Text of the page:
Wednesday, October 29, 2014

Learning | Breadboards

Here's an engineering term for you: breadboard.  What do you think it is?  

I would understand if you guessed that it was a wooden board used for slicing bread.  

Fresh Loaf 5023, 
from Andrew Menage's photostream on Flickr.com
Some rights reserved.

But in this case, it isn't. Read on, and I'll get to the explanation, after the definition.

Engineers use the noun breadboard to describe a board used to make an experimental model of an electric circuit.  

It's usually plastic, with a whole bunch of holes in it, like the one in the picture below. 

Portable GPS decoder - breadboard,
from Steve's photostream on Flickr.com.
Some rights reserved.
Breadboard is also used as a verb, meaning to build an experimental circuit.

Learning to Use a Breadboard, from Bryan Kennedy's photostream on Flickr.com.
Some rights reserved.
The use of the word breadboard in this way came from the days when electronic components were much larger.  Electronic hobbyists would actually nail copper wires to a wooden board when they were making prototypes. Some of them actually borrowed their mothers' breadboards from the kitchen to do this. (Shame on them!)

If you're interested in building experimental circuits, you may be interested in some of these books on electronics.





Tuesday, October 28, 2014

Ms. Suzy Reads | Sam, Bangs & Moonshine

"Moonshine is flummadiddle. Real is the opposite." So explains Bangs, the cat, to Sam, short for Samantha, in the timeless treasure Sam, Bangs & Moonshine by Evaline Ness.

Samantha, or rather Sam, has a problem telling the difference between what is real and what is not. She claims to have a mermaid for a mother, a fierce lion, a baby kangaroo and a talking cat. Sam's father admonishes her to tell the truth: "Today, for a change, talk real, not moonshine. Moonshine spells trouble."

And trouble might be just what Sam gets when she sends her friend Thomas to Blue Rock where she claims her baby kangaroo has gone. Thomas dutifully follows instructions, but then a sudden storm threatens everything.

I won't say anymore, except that this is a beautiful little story that gently teaches the reason why truth is better than falsehood. It's appropriate for a family reading time, or for an independent reader to read on his own.  

This book was awarded the Caldecott Medal in 1967. The Caldecott Medal is presented annually to the artist of the most distinguished American picture book for children. Click here for a list of Caldecott Medal winners over the years. SSJCPL branches own most of these distinguished books; check them out and share them with your family!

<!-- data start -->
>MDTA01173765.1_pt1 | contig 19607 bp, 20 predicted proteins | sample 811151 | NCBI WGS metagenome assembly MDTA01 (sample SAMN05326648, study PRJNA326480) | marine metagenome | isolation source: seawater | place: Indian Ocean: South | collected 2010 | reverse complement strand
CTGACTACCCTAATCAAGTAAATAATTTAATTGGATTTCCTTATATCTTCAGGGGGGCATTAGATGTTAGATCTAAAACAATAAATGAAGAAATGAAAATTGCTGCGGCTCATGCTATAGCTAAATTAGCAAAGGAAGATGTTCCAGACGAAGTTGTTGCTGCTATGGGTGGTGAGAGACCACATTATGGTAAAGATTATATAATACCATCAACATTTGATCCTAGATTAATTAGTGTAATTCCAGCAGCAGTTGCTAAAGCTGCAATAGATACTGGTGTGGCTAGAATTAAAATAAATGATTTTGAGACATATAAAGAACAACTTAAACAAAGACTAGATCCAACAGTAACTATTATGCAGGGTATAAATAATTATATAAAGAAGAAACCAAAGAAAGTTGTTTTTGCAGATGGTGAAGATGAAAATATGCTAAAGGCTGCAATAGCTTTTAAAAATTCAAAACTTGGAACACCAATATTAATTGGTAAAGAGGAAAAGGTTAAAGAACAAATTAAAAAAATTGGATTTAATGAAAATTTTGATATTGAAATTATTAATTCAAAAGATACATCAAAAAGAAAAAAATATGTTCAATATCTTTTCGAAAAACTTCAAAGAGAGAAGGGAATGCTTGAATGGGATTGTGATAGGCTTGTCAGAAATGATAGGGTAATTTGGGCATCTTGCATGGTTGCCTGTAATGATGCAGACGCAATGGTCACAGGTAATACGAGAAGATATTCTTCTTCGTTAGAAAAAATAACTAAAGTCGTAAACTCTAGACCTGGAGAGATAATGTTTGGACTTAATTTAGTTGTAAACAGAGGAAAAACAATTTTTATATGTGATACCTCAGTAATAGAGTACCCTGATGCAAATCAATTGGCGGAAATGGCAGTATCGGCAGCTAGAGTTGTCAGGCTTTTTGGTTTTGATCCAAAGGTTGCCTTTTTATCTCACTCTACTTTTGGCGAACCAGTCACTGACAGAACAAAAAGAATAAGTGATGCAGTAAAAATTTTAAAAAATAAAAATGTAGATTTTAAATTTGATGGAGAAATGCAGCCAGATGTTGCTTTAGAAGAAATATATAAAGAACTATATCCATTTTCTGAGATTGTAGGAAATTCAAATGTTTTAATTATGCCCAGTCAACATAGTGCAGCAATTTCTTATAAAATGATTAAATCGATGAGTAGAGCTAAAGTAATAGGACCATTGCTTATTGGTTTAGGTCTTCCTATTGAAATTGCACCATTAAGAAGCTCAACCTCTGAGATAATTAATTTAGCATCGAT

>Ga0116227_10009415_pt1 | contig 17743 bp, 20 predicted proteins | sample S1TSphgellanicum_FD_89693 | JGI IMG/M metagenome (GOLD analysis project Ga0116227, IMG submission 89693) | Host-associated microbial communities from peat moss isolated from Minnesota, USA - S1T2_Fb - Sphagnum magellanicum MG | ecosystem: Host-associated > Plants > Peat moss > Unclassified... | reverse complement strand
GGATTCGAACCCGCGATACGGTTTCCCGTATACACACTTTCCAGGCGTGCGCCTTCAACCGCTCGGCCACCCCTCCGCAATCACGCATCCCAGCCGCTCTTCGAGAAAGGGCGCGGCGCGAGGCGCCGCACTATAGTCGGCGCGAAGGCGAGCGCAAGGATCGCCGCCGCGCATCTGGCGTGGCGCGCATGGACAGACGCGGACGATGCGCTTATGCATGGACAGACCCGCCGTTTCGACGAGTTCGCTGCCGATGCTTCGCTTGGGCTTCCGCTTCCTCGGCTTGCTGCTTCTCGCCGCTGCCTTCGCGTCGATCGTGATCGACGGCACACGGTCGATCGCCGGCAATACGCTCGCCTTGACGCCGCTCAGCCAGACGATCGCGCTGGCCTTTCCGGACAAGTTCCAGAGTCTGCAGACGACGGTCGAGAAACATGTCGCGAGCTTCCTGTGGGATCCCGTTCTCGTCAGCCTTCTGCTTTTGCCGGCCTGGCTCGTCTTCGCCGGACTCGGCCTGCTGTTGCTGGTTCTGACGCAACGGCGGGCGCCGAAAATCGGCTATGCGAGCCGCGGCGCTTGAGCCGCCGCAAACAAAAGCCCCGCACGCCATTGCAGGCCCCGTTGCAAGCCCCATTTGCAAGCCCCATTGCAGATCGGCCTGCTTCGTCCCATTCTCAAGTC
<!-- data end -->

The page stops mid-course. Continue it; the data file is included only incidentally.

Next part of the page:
Monday, October 27, 2014

Just Life| Halloween

Halloween is one of my favorite Holidays. I love candies, I love to go costume shopping for my daughter and for sure, I love to give away candies to our neighborhood kids. 

And I am proud to say that I give away good candies. Who wants to get stuck with bad Halloween candies for months right?

Since I love Halloween, we have two Halloween programs at Margaret Troke Library in Stockton. Our address is:502 West Benjamin Holt Drive, Stockton.
 
Our Halloween programs are:

  • Halloween Preschool Story time & Craft On Tuesday, October 28th at 10:15am. For this program, we are going to read scary stories, and kids can decorate pumpkins to take home. Kids are encouraged to wear their Halloween costumes and there will be a costume parade in the library.
  • Halloween Arts and Crafts on Thursday, October 30th at 6:00pm. For this program, we are going to have a costume parade, pumpkin decorating, and of course a candy give away.

Hope to see you at Troke on these two days. If you live in another library, click on: Library Event Calendar for more fun programs.

Happy Halloween everyone!

Signing off until next Monday- Panteha







Thursday, October 23, 2014

Learning | Learning a Language

My high school required each student to take at least two years of a foreign language. I had the luxury of choosing from Spanish, French, Italian, Latin, German and Russian. I heard many of my fellow students say they were taking Spanish, because they thought it was easy, or French, because they were of French heritage.  

I chose the German language. I am not even of German descent, but somewhere I had read that English was a Germanic language, and I hoped it would give me some insight into some Old English words. I enjoyed studying German so much, I took three years in high school...and then minored in German as an undergraduate.

Maybe I enjoyed the German language so much because of my teacher.   Frau Schueler was a native of Russia, but spent her childhood in Germany during the years leading up to World War II. Oh, and she was Jewish. She obviously had a love of words, and was happy to answer my questions about where words came from, or whether they were related to English words that seemed similar. 

It was all too easy to convince her to stop in the middle of a lesson and tell us stories about other countries.  She lived in a suburb of New Orleans, but left during summer break to travel all over the world.  Which meant she could say things like,"I never met a  Norwegian who did not speak perfect English," with such authority.